But the Epic Brecht is also here, fervidly wringing the immense tract of history from every gesture and utterance. The themes are prosaic enough. The innkeeper cannot sleep. But this is no introspective story of the fleshly travails of the insomniac. Here, insomnia is the vehicle upon which is laden the collective burdens of humanity.

Why can the innkeeper not sleep? He cannot sleep for the seemingly endless procession of visitors at his door; sinister in their nocturnal perambulations and yet strangely naive in their humble requests, first for board and lodging, later for directions to a mysterious "new arrival".

More than a nod is given to Beckett, such that this is less Looking for Jesus than it is Waiting for Godot. Consider the weighty, excruciating pauses; the broken dialogue; the sotto voce mouthing of one another's lines; and the uneven delivery - sometimes frighteningly blank, at other times wrought with violent emotion. "Round the back!" roars the innkeeper as yet more strangers assail his door in the depths of night.

What do these strangers want? What does it all mean? I am but a humble critic, but I would hazard that this play is about nothing less than world peace. Humanity is constantly roused from dumb slumber by the interjection of conflict. But it is the slumber itself - the somnambulant failure to deal proactively with the base, warlike instincts of men - that is the metaphorical elephant in the room.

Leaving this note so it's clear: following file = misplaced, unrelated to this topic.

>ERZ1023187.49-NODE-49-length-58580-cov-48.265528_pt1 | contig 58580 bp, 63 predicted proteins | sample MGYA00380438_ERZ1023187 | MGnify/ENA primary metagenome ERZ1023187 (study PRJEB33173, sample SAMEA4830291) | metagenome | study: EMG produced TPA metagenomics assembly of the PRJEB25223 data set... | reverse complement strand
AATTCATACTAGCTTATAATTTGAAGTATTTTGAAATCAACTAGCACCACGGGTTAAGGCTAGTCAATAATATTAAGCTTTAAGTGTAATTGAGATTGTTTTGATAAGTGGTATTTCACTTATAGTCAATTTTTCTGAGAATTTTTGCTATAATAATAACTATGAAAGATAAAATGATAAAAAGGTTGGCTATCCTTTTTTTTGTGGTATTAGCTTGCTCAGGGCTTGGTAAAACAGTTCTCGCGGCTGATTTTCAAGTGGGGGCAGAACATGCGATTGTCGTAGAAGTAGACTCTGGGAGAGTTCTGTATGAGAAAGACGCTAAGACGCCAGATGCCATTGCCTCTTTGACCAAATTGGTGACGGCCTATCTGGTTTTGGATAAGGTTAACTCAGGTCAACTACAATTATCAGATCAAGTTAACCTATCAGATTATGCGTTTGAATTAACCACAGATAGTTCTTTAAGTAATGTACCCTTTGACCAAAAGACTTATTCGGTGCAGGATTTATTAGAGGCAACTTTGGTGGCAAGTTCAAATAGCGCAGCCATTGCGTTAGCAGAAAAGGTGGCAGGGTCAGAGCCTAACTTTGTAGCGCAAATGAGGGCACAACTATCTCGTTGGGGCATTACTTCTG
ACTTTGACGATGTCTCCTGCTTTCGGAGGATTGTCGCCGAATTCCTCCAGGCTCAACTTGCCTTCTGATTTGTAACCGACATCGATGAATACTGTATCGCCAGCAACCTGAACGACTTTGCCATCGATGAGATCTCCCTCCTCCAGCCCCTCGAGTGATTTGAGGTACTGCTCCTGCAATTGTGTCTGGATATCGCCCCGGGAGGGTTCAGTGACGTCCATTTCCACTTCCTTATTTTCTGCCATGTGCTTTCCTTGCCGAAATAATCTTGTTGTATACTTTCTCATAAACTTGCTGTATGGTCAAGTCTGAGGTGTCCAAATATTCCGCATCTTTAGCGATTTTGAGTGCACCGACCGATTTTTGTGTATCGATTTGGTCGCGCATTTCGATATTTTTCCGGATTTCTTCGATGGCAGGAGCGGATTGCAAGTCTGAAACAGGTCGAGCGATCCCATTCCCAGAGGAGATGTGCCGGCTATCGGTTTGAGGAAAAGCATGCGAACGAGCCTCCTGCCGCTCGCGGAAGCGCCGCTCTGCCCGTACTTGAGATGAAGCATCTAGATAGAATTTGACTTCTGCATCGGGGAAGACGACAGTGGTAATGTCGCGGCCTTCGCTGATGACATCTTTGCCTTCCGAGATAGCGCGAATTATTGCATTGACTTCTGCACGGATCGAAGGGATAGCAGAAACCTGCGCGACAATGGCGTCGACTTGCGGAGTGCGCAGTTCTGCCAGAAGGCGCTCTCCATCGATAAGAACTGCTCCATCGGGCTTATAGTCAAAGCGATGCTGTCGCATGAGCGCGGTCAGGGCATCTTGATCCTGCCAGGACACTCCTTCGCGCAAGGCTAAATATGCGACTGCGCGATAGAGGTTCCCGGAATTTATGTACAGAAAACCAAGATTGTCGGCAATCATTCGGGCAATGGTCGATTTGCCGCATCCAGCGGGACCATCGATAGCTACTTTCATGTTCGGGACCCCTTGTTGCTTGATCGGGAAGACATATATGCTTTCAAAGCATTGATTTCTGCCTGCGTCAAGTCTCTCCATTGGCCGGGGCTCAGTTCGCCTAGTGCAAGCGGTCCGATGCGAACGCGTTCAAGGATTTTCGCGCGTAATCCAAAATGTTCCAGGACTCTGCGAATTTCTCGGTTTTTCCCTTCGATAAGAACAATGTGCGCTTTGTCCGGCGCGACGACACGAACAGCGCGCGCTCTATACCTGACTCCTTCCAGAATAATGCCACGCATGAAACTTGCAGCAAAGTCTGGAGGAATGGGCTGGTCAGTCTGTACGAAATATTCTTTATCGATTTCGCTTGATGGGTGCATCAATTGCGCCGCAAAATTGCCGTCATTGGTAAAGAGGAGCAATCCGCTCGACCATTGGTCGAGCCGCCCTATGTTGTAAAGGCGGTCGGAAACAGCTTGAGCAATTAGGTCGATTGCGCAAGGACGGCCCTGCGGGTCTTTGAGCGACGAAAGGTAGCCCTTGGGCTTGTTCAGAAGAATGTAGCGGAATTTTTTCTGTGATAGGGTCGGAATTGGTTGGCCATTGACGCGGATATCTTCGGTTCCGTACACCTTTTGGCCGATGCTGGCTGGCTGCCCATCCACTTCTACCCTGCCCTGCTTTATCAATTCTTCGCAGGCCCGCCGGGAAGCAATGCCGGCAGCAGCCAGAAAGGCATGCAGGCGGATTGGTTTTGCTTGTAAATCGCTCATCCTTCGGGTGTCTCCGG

Seasoned theatre-goers may find such lofty ambition too idealistic - nay, trite even - for their blood, but for the extraordinary denouement. For, in the end, the innkeeper and his long-suffering wife (here played as a withering satire on the changing-yet-permanent roles of women in post-industrial society) succumb to their curiosity and do go "round the back".

For a moment, you are dangled in suspense. What will they find? Some hellish Bacchanal; a bloody injunction against the interventionist, militarist tendency in Western political discourse? A crashing termination of hope on the altar of intolerance? The void?

No. Rather, the play discerns a brighter future for us all through the power of collective will. What this play says is that all it takes for war to end and dictators to fall is for us to join together and speak the words. There is an unspeakably powerful moment at the finish when the marvellous ensemble cast join together in a song, some waving to individual members if the audience; all smiling; inviting you, the passive viewer of the piece to interact; to leave your innkeeper-like slumber and feel the awesome potential of this theatrical Arab Spring.